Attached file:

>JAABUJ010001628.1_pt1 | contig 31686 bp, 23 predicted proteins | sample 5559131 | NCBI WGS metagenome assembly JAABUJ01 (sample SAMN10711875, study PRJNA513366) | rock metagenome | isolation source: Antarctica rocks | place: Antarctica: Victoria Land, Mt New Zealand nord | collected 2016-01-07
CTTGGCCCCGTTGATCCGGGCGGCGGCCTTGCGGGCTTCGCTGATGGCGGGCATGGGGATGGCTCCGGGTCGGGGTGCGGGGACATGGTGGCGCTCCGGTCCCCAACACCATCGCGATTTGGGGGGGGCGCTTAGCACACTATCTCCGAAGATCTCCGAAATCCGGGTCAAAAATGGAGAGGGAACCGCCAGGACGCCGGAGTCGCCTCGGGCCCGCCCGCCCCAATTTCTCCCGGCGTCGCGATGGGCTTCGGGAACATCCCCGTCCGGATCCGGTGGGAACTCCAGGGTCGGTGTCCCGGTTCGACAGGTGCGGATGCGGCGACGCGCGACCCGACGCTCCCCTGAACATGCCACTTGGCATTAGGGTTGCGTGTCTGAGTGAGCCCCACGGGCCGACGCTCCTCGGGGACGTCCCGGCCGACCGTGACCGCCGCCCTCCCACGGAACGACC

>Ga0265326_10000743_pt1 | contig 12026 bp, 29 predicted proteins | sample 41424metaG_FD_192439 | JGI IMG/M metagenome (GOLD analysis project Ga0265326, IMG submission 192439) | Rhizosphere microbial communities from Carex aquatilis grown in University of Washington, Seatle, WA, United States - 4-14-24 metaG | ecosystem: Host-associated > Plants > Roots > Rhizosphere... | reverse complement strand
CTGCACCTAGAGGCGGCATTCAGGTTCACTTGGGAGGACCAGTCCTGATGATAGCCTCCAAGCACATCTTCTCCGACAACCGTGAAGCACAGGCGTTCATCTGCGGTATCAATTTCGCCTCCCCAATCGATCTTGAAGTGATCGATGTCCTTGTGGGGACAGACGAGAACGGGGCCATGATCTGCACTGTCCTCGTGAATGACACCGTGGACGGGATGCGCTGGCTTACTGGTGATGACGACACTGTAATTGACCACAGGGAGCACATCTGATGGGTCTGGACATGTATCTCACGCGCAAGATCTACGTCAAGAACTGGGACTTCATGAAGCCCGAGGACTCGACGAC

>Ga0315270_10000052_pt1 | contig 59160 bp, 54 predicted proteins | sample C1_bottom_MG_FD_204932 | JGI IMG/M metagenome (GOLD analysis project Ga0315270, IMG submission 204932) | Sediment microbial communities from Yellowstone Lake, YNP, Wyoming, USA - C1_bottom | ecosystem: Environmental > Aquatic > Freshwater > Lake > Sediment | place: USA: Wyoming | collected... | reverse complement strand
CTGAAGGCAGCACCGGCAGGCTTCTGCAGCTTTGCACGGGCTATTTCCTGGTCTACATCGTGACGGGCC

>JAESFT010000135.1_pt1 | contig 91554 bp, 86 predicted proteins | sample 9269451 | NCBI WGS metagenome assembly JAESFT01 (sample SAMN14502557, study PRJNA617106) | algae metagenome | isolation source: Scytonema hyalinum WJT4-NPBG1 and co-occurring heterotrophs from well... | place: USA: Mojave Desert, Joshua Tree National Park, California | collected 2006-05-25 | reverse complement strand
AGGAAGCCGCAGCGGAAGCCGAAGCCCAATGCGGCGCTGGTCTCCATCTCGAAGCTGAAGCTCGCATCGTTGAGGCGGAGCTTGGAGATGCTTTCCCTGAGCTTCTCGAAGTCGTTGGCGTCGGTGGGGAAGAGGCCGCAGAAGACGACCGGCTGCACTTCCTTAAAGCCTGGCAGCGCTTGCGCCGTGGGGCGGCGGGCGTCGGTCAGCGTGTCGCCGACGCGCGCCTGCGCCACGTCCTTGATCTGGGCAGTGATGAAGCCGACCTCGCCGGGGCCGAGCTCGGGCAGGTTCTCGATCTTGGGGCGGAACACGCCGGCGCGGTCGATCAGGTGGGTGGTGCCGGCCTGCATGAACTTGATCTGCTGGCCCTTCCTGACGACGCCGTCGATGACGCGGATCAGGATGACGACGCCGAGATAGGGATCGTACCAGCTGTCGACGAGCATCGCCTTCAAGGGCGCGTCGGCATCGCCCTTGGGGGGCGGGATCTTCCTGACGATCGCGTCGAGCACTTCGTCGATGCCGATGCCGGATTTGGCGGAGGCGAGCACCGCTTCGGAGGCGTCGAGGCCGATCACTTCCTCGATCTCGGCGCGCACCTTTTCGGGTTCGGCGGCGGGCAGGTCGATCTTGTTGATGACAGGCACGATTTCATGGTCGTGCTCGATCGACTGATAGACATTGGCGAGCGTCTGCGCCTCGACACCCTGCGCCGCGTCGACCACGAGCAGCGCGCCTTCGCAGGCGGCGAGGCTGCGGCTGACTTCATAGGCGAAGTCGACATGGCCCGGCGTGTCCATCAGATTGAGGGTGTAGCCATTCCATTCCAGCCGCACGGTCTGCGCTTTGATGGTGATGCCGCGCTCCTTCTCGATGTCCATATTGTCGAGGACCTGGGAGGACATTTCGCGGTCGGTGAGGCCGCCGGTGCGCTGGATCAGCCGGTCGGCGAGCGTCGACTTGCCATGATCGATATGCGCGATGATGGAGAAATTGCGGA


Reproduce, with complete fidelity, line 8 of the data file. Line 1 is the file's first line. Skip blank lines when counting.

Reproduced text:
AGGAAGCCGCAGCGGAAGCCGAAGCCCAATGCGGCGCTGGTCTCCATCTCGAAGCTGAAGCTCGCATCGTTGAGGCGGAGCTTGGAGATGCTTTCCCTGAGCTTCTCGAAGTCGTTGGCGTCGGTGGGGAAGAGGCCGCAGAAGACGACCGGCTGCACTTCCTTAAAGCCTGGCAGCGCTTGCGCCGTGGGGCGGCGGGCGTCGGTCAGCGTGTCGCCGACGCGCGCCTGCGCCACGTCCTTGATCTGGGCAGTGATGAAGCCGACCTCGCCGGGGCCGAGCTCGGGCAGGTTCTCGATCTTGGGGCGGAACACGCCGGCGCGGTCGATCAGGTGGGTGGTGCCGGCCTGCATGAACTTGATCTGCTGGCCCTTCCTGACGACGCCGTCGATGACGCGGATCAGGATGACGACGCCGAGATAGGGATCGTACCAGCTGTCGACGAGCATCGCCTTCAAGGGCGCGTCGGCATCGCCCTTGGGGGGCGGGATCTTCCTGACGATCGCGTCGAGCACTTCGTCGATGCCGATGCCGGATTTGGCGGAGGCGAGCACCGCTTCGGAGGCGTCGAGGCCGATCACTTCCTCGATCTCGGCGCGCACCTTTTCGGGTTCGGCGGCGGGCAGGTCGATCTTGTTGATGACAGGCACGATTTCATGGTCGTGCTCGATCGACTGATAGACATTGGCGAGCGTCTGCGCCTCGACACCCTGCGCCGCGTCGACCACGAGCAGCGCGCCTTCGCAGGCGGCGAGGCTGCGGCTGACTTCATAGGCGAAGTCGACATGGCCCGGCGTGTCCATCAGATTGAGGGTGTAGCCATTCCATTCCAGCCGCACGGTCTGCGCTTTGATGGTGATGCCGCGCTCCTTCTCGATGTCCATATTGTCGAGGACCTGGGAGGACATTTCGCGGTCGGTGAGGCCGCCGGTGCGCTGGATCAGCCGGTCGGCGAGCGTCGACTTGCCATGATCGATATGCGCGATGATGGAGAAATTGCGGA